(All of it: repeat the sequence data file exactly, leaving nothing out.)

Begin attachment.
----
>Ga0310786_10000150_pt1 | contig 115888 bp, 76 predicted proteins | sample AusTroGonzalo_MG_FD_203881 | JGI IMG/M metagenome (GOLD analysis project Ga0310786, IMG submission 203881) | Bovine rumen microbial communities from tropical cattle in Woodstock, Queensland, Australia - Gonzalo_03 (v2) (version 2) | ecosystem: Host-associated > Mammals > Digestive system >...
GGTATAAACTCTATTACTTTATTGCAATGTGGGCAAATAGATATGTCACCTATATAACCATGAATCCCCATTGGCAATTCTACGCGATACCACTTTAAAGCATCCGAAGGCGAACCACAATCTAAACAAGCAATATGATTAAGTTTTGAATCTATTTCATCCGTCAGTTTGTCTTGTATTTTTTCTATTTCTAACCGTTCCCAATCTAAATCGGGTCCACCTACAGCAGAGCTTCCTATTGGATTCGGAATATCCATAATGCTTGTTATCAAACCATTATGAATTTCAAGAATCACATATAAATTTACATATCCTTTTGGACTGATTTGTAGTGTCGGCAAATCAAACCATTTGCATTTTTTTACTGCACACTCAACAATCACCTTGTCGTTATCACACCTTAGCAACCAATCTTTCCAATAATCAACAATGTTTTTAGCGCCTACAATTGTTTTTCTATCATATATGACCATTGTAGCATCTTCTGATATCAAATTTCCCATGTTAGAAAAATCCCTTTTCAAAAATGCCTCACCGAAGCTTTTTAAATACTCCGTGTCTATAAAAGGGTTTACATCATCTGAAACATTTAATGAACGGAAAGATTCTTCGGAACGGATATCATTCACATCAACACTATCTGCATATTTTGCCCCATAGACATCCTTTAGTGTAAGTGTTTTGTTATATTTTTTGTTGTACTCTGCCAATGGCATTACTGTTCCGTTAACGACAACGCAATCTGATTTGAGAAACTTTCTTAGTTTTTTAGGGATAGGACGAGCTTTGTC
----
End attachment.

>Ga0310786_10000150_pt1 | contig 115888 bp, 76 predicted proteins | sample AusTroGonzalo_MG_FD_203881 | JGI IMG/M metagenome (GOLD analysis project Ga0310786, IMG submission 203881) | Bovine rumen microbial communities from tropical cattle in Woodstock, Queensland, Australia - Gonzalo_03 (v2) (version 2) | ecosystem: Host-associated > Mammals > Digestive system >...
GGTATAAACTCTATTACTTTATTGCAATGTGGGCAAATAGATATGTCACCTATATAACCATGAATCCCCATTGGCAATTCTACGCGATACCACTTTAAAGCATCCGAAGGCGAACCACAATCTAAACAAGCAATATGATTAAGTTTTGAATCTATTTCATCCGTCAGTTTGTCTTGTATTTTTTCTATTTCTAACCGTTCCCAATCTAAATCGGGTCCACCTACAGCAGAGCTTCCTATTGGATTCGGAATATCCATAATGCTTGTTATCAAACCATTATGAATTTCAAGAATCACATATAAATTTACATATCCTTTTGGACTGATTTGTAGTGTCGGCAAATCAAACCATTTGCATTTTTTTACTGCACACTCAACAATCACCTTGTCGTTATCACACCTTAGCAACCAATCTTTCCAATAATCAACAATGTTTTTAGCGCCTACAATTGTTTTTCTATCATATATGACCATTGTAGCATCTTCTGATATCAAATTTCCCATGTTAGAAAAATCCCTTTTCAAAAATGCCTCACCGAAGCTTTTTAAATACTCCGTGTCTATAAAAGGGTTTACATCATCTGAAACATTTAATGAACGGAAAGATTCTTCGGAACGGATATCATTCACATCAACACTATCTGCATATTTTGCCCCATAGACATCCTTTAGTGTAAGTGTTTTGTTATATTTTTTGTTGTACTCTGCCAATGGCATTACTGTTCCGTTAACGACAACGCAATCTGATTTGAGAAACTTTCTTAGTTTTTTAGGGATAGGACGAGCTTTGTC